With this new release, MyTown is further differentiating itself from the Foursquares and Gowallas of the world. While those are about check-ins that revolve around social aspects, MyTown is much more of a straight-up game. In fact, the best way to think about it may be Monopoly for the real world.
While the core idea is still to check-in to venues you happen to be at, the driving force behind doing that is to be able to “buy” those properties rather than tell your friends where you are. For example, if you check-in at a cafe, you can buy it, and then others who check-in there will pay you rent. The goal is to accumulate as many properties and as much money as possible. And version 2.0 makes all of that much more involved as the amount of gameplay has been raised from 5 or 6 hours all the way up to about 75 hours, Booyah CEO Keith Lee tells us.
Also with the 2.0 release, the entire look and feel of the app has been updated. On your main screen, you now get an ever-evolving view of all the properties you’ve collected. You also will see better stats for venues (how many people have checked-in, etc). And the number of building upgrades you can do has been taken from 5 to 10. You can also see what venues are trending, as well as their popularity rating based on elements such as number of check-ins.
But most significantly, MyTown now has an in-app purchase element. This allows users to buy power-ups within the game that will make it easier for them to play. For example, one power-up allows you to automatically collect rent from your buildings. This is a key part of the game, but without this power-up, it has to be done manually, which is time consuming. You can also buy more property slots to allow you to expand your venue empire, among other things. Prices range from $0.99 all the way up to $9.99 for these in-app purchases.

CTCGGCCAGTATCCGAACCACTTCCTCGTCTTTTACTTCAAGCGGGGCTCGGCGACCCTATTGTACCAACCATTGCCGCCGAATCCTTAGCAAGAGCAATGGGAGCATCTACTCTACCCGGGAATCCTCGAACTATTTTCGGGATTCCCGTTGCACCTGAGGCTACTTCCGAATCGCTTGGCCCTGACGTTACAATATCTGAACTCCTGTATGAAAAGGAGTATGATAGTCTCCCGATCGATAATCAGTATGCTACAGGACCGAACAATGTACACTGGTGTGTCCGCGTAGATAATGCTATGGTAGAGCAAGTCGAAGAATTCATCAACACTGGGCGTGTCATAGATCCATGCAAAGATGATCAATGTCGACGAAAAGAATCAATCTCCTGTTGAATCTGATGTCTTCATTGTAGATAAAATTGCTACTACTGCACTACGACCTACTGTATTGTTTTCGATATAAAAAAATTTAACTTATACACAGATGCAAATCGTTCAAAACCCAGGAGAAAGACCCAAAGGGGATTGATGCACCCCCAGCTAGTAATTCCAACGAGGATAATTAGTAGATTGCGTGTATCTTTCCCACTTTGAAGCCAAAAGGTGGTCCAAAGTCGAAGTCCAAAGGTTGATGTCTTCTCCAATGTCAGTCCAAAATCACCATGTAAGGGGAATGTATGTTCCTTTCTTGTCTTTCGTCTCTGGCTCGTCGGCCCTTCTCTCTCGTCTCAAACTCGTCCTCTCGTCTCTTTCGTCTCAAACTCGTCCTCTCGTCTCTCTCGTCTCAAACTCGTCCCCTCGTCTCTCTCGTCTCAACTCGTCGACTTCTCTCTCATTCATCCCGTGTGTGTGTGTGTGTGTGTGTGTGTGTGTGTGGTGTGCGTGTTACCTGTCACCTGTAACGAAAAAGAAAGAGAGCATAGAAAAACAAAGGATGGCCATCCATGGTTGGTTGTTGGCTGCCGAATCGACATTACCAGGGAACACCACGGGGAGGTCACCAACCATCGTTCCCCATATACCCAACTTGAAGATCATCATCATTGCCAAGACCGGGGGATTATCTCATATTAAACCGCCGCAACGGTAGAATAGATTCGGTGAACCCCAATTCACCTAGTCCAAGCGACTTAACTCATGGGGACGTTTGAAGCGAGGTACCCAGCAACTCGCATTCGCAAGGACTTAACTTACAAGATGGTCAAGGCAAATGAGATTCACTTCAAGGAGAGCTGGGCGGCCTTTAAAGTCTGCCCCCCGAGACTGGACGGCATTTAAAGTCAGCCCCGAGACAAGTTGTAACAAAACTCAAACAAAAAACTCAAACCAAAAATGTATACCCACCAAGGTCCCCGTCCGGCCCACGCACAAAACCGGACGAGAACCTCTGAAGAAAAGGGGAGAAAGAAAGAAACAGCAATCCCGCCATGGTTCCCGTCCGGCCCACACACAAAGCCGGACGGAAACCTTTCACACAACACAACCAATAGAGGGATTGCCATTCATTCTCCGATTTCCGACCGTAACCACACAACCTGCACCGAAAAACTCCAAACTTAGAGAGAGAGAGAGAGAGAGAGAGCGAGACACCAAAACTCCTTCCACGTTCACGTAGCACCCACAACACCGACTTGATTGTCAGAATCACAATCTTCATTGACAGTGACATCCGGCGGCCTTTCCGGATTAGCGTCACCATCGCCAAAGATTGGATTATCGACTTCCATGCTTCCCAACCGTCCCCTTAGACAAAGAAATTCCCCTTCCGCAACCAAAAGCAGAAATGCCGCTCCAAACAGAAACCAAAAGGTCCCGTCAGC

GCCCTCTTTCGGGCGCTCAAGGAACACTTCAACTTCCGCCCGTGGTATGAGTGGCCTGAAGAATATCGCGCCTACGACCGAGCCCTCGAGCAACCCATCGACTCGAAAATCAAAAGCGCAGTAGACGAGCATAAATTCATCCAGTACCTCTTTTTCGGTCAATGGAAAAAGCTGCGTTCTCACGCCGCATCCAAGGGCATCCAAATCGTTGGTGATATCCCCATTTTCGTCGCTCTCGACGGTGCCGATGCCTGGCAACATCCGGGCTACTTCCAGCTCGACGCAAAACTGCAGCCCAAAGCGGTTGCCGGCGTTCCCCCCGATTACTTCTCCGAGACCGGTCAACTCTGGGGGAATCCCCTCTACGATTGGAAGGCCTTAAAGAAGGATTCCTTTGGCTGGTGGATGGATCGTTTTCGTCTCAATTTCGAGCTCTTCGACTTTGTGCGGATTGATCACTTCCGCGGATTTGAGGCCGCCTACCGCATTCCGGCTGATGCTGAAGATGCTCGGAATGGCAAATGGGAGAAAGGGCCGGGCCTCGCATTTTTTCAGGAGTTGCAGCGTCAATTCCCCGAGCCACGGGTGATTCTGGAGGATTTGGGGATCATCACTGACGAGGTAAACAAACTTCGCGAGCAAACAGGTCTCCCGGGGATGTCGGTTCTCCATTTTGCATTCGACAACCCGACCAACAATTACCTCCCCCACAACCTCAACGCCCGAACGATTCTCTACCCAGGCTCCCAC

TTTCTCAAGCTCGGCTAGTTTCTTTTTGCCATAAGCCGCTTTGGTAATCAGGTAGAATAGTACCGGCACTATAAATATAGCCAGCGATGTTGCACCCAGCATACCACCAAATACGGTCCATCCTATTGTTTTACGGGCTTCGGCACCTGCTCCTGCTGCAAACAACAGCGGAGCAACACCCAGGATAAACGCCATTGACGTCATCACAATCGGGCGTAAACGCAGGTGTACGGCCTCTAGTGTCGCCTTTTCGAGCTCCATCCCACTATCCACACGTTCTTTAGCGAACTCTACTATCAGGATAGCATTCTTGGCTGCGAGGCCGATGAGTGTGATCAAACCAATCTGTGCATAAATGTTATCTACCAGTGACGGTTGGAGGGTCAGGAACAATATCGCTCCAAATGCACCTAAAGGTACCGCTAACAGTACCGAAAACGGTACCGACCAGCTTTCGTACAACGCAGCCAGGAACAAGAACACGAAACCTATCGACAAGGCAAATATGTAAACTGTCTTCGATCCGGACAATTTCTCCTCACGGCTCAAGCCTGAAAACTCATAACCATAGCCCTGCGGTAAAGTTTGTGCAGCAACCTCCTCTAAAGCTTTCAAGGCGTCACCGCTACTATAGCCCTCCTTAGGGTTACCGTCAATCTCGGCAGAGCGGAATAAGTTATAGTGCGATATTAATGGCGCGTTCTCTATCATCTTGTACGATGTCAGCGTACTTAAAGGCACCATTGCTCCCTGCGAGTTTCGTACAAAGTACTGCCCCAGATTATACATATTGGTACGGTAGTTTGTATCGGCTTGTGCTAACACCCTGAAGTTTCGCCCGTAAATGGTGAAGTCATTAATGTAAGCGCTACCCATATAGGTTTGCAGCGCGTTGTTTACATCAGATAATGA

Lee sees this as being a way for MyTown to good amount of money — certainly more than what in-game ads will bring in. He, along with some of his co-founders, come from a gaming background where they worked at places like Blizzard working on World of Warcraft, among other titles. That world has a robust virtual good ecosystem around it, and Lee expects that iPhone games will see the same.
There is also a virtual store built-in to MyTown 2.0. Here, users will be able to spend the virtual (fake) currency they collect in the game to buy various collectables. Lee recognizes that only a small percentage (something like 5%) of users will be willing to pay actual money for goods, so this virtual store is an important part of the game as well.
Something else that MyTown is doing that is more closely aligned with Foursquare and Gowalla is real-world promotions. When you check-in to a venue or near one, you’ll be alerted if a special deal is nearby. For example, MyTown already has a deal in place with Quiznos for certain rotating specials. While these deals aren’t making MyTown any money yet (just as they’re not yet for Foursquare or Gowalla), Lee says that they’re continuing to sign up companies interested in this, and expect to turn on the money-making switch for this soon.
This heavy focus on the gaming aspect of location is certainly an interesting thing to watch, especially if virtual goods take off. Gowalla also places an emphasis on virtual goods, but is much less of a straight-up game than MyTown. Foursquare, meanwhile, is much more of a game you play for the social element with your friends (though you could certainly argue that badges are a virtual good).
Find MyTown 2.0 in the App Store here, as a free download.